In the United States, back pain is the second most common cause of disability, affecting over 80% of people at some point in their lives.
Back pain is caused by injury from lifting heavy objects, accidents, injuries, or degeneration due to conditions such as herniated discs and sciatica. Even though back pain is extremely disabling and common, not all people experience the same symptoms, and even with people who do suffer the same symptoms, their reactions could be very different. This is due, in part, to their psyche and mood.
In other words, while the anatomy of the spine is truly a spectacle in terms of both form and function, many interconnected and overlapping structures (discs, muscles, ligaments, etc.) in the spine are capable of producing back pain. This often makes it difficult for the brain to distinguish between injury to one structure versus another. In fact, having pain, in general, can rewire your brain, specifically the brain circuits that process emotions. When someone has chronic pain, the related brain activity switches away from the “pain” circuits to circuits that are responsible for processing emotions. That’s why emotions like anxiety often take center stage in chronic back pain and why controlling our emotions becomes that much more difficult but important.
When you have back pain, it helps to understand the psychological factors that impact your pain and your brain. Here is how back pain can affect your mood.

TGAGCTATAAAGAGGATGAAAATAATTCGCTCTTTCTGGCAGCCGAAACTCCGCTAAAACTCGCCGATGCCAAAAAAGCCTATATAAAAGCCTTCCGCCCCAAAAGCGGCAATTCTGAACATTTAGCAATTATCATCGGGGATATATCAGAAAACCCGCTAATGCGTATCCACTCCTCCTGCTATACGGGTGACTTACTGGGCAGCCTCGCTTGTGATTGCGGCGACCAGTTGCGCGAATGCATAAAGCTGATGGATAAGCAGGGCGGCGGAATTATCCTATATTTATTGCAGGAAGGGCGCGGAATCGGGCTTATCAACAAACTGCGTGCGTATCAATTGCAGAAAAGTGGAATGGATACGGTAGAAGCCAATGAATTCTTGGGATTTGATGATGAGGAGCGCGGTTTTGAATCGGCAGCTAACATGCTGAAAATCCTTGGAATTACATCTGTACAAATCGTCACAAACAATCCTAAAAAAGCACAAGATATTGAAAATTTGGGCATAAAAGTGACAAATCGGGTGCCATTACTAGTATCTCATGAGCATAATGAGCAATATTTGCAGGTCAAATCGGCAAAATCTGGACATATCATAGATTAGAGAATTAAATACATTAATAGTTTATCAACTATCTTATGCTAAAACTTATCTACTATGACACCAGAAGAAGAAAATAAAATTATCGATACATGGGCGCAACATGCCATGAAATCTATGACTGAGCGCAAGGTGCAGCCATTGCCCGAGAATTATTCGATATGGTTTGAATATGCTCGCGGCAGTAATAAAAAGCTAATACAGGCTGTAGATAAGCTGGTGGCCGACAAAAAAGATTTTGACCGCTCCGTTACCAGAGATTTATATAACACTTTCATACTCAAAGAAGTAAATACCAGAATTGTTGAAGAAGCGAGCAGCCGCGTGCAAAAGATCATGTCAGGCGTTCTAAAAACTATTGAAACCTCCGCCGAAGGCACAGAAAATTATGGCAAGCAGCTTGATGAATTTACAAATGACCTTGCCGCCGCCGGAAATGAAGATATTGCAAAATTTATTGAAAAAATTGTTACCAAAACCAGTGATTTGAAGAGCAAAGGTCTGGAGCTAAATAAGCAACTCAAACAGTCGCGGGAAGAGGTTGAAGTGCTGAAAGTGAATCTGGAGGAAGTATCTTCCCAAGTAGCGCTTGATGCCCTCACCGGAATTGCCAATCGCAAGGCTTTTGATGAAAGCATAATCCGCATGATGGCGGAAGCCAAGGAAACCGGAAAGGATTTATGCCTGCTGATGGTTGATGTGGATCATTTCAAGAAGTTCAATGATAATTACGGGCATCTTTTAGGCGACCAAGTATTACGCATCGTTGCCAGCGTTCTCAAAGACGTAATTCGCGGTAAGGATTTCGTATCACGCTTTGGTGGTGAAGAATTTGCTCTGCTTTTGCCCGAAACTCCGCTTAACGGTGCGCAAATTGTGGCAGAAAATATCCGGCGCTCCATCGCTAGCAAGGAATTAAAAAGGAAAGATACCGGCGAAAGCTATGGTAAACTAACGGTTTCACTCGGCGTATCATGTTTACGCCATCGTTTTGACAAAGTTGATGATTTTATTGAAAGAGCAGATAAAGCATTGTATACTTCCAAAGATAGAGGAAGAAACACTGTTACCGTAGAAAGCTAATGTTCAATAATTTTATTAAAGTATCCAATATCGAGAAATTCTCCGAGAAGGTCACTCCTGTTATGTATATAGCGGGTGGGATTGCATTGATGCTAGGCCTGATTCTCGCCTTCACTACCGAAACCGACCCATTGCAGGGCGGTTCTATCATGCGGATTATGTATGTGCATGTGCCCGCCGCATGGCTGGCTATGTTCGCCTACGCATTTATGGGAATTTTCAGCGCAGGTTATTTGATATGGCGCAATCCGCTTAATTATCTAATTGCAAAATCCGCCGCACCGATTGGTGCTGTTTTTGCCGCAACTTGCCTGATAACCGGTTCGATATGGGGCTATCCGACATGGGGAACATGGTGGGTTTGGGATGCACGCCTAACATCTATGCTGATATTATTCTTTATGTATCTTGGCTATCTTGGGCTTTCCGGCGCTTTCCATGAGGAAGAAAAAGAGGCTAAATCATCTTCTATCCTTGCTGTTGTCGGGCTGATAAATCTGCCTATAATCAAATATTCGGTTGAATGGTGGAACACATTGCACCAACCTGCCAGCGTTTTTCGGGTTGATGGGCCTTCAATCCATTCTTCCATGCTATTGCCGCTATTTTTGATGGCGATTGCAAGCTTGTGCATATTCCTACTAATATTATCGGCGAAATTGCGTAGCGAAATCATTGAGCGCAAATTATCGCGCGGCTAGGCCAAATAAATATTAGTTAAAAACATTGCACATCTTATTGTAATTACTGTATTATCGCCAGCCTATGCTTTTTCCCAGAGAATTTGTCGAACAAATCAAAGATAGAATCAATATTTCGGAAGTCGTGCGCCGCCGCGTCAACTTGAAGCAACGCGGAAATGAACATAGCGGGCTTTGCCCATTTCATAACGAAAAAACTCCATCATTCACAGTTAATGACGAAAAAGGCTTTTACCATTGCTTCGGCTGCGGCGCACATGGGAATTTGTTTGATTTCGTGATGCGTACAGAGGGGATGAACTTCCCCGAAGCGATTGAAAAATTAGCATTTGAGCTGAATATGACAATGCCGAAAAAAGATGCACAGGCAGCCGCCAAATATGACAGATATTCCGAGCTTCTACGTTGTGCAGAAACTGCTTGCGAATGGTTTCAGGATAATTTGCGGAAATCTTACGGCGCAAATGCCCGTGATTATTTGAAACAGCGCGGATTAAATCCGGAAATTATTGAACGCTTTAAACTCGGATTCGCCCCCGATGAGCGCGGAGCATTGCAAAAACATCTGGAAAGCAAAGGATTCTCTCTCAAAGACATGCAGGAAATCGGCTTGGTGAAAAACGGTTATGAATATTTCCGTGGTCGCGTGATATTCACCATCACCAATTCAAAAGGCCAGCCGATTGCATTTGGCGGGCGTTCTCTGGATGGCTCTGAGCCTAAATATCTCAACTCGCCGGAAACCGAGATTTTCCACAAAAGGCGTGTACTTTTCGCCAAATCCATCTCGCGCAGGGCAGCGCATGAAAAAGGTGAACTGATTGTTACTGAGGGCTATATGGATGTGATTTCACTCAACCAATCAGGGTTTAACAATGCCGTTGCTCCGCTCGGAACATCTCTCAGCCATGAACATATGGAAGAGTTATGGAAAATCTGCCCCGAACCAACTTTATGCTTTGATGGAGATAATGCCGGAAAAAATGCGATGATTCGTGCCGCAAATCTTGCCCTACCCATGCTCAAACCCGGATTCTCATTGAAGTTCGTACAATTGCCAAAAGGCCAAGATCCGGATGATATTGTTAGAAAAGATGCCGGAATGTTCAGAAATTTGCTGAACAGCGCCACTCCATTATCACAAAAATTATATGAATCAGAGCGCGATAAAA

Disrupting the Status Quo
Chronic pain is disruptive, agonizing, frustrating, and incredibly difficult to deal with. So, it is understandable that someone suffering from back pain would be affected not only physically but also psychologically (think, mood and memory).
Many who are riddled with debilitating pain conditions frequently experience symptoms of whole-body soreness, discomfort, depression, and anxiety. Lots of times these patients are unable to exercise, provide for the families, enjoy their favorite activities, or find joy in their regular activities. Anyone of these factors would upset or frustrate the happiest person you know, and those feelings of crippling helplessness don’t add to the equation. Being frustrated with any type of pain, especially back pain, is warranted and not unusual.
Weathering a Pain Fog
According to various research studies, chronic pain impairs the hippocampus, which is a region of the brain that regulates learning, memory, and emotions. This hypothesis was proven correct by Northwestern University, whose evidence published in the April edition of the Journal of Neuroscience, showed that people with chronic pain often experience feelings of brain fog, depression, and anxiety.
Chronic pain impairs and damages the nerve pathways in the brain, in addition to the hippocampus, the region within the temporal lobe, responsible for regulating learning, memory, and emotions. Patients suffering from chronic back pain had smaller hippocampi than those who didn’t suffer from a chronic pain condition.
Researchers speculated that those who suffer from chronic pain with small hippocampal sizes could be due to lack of neuron growth found in this part of the brain. According to the report, the formation of new neurons in the hippocampus is in fact critical for the processing of one’s memory and emotions. Therefore, patients who suffer from chronic pain don’t have this capability, which then can lead to cognitive impairments.
Due to pain affecting one’s mood and emotions, treatment for these diseases now focuses on a comprehensive approach, using interventional pain medicines with alternative therapies, such as manual therapy to promote whole-body wellness.